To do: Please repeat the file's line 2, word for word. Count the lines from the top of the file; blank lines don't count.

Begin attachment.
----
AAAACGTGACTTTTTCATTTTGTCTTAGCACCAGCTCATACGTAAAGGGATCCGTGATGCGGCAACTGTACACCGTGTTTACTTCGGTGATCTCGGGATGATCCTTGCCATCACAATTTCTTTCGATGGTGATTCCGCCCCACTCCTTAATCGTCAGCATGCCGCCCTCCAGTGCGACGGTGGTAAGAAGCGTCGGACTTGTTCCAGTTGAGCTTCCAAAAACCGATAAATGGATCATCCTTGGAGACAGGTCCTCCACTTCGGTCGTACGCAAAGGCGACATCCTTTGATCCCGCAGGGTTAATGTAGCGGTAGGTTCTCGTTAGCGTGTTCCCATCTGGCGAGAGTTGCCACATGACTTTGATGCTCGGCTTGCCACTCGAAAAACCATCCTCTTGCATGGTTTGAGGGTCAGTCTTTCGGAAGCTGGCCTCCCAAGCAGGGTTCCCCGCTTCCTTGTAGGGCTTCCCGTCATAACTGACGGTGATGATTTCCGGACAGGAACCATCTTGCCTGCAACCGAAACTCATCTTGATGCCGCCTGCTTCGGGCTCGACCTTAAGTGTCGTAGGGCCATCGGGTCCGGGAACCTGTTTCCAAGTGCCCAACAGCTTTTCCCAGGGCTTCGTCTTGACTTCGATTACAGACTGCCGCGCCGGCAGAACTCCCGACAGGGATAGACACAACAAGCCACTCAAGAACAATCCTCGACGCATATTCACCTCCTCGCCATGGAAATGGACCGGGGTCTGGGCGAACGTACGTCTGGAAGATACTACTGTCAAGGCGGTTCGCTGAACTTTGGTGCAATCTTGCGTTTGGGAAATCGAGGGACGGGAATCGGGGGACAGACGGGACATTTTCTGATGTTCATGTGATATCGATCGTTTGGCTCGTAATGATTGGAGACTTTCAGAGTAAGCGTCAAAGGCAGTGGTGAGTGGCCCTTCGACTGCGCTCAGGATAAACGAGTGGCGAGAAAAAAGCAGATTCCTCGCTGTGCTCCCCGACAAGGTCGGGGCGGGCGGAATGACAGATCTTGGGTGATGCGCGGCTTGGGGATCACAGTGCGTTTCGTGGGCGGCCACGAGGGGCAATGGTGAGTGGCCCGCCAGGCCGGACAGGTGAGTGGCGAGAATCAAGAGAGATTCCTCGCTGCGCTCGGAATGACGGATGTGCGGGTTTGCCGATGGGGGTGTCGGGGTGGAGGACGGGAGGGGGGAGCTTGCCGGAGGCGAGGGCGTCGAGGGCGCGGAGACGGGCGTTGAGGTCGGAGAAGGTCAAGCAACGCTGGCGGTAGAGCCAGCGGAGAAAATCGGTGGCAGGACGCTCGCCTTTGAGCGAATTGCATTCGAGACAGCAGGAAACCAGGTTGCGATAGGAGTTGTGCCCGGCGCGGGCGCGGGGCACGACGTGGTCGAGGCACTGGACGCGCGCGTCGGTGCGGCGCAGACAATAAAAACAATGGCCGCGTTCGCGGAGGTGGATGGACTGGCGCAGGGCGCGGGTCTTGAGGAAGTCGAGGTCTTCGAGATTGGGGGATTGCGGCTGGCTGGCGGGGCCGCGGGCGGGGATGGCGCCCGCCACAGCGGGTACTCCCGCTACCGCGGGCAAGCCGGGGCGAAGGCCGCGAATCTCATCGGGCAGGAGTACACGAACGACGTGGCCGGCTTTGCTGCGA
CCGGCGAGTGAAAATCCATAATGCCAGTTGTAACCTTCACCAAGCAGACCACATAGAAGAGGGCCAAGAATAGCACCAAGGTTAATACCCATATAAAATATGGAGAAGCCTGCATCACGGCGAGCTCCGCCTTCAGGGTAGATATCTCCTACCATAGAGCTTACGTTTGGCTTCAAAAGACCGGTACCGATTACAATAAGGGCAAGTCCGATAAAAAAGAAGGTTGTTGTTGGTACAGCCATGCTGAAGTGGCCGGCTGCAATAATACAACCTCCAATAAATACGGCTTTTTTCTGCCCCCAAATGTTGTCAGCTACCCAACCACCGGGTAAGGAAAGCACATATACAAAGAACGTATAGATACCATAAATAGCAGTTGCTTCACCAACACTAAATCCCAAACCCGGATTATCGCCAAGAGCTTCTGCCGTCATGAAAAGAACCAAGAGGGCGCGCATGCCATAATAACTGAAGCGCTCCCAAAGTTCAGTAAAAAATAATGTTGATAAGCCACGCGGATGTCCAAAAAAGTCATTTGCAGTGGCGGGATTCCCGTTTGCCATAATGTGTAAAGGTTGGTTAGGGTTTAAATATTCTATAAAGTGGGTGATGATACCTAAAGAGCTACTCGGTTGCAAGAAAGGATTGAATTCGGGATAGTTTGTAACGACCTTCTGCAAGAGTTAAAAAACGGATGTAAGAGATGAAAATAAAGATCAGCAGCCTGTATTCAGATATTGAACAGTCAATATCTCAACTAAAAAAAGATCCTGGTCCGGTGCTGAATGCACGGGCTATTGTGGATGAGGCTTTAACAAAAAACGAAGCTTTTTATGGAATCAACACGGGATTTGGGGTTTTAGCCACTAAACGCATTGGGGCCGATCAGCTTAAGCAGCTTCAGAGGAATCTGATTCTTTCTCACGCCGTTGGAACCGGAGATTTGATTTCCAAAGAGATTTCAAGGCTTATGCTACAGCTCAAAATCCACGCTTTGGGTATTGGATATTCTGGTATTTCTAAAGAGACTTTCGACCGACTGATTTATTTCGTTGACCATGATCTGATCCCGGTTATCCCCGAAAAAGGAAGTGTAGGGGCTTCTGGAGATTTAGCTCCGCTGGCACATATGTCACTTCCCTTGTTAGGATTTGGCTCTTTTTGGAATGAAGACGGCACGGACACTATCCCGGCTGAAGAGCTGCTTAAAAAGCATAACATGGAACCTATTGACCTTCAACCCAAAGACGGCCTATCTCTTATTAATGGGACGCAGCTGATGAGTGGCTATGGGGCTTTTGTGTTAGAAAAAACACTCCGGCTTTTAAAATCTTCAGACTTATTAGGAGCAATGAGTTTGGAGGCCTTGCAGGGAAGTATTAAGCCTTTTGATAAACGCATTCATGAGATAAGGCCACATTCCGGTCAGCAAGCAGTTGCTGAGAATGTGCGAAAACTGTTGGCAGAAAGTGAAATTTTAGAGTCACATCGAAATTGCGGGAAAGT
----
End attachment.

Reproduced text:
CCGGCGAGTGAAAATCCATAATGCCAGTTGTAACCTTCACCAAGCAGACCACATAGAAGAGGGCCAAGAATAGCACCAAGGTTAATACCCATATAAAATATGGAGAAGCCTGCATCACGGCGAGCTCCGCCTTCAGGGTAGATATCTCCTACCATAGAGCTTACGTTTGGCTTCAAAAGACCGGTACCGATTACAATAAGGGCAAGTCCGATAAAAAAGAAGGTTGTTGTTGGTACAGCCATGCTGAAGTGGCCGGCTGCAATAATACAACCTCCAATAAATACGGCTTTTTTCTGCCCCCAAATGTTGTCAGCTACCCAACCACCGGGTAAGGAAAGCACATATACAAAGAACGTATAGATACCATAAATAGCAGTTGCTTCACCAACACTAAATCCCAAACCCGGATTATCGCCAAGAGCTTCTGCCGTCATGAAAAGAACCAAGAGGGCGCGCATGCCATAATAACTGAAGCGCTCCCAAAGTTCAGTAAAAAATAATGTTGATAAGCCACGCGGATGTCCAAAAAAGTCATTTGCAGTGGCGGGATTCCCGTTTGCCATAATGTGTAAAGGTTGGTTAGGGTTTAAATATTCTATAAAGTGGGTGATGATACCTAAAGAGCTACTCGGTTGCAAGAAAGGATTGAATTCGGGATAGTTTGTAACGACCTTCTGCAAGAGTTAAAAAACGGATGTAAGAGATGAAAATAAAGATCAGCAGCCTGTATTCAGATATTGAACAGTCAATATCTCAACTAAAAAAAGATCCTGGTCCGGTGCTGAATGCACGGGCTATTGTGGATGAGGCTTTAACAAAAAACGAAGCTTTTTATGGAATCAACACGGGATTTGGGGTTTTAGCCACTAAACGCATTGGGGCCGATCAGCTTAAGCAGCTTCAGAGGAATCTGATTCTTTCTCACGCCGTTGGAACCGGAGATTTGATTTCCAAAGAGATTTCAAGGCTTATGCTACAGCTCAAAATCCACGCTTTGGGTATTGGATATTCTGGTATTTCTAAAGAGACTTTCGACCGACTGATTTATTTCGTTGACCATGATCTGATCCCGGTTATCCCCGAAAAAGGAAGTGTAGGGGCTTCTGGAGATTTAGCTCCGCTGGCACATATGTCACTTCCCTTGTTAGGATTTGGCTCTTTTTGGAATGAAGACGGCACGGACACTATCCCGGCTGAAGAGCTGCTTAAAAAGCATAACATGGAACCTATTGACCTTCAACCCAAAGACGGCCTATCTCTTATTAATGGGACGCAGCTGATGAGTGGCTATGGGGCTTTTGTGTTAGAAAAAACACTCCGGCTTTTAAAATCTTCAGACTTATTAGGAGCAATGAGTTTGGAGGCCTTGCAGGGAAGTATTAAGCCTTTTGATAAACGCATTCATGAGATAAGGCCACATTCCGGTCAGCAAGCAGTTGCTGAGAATGTGCGAAAACTGTTGGCAGAAAGTGAAATTTTAGAGTCACATCGAAATTGCGGGAAAGT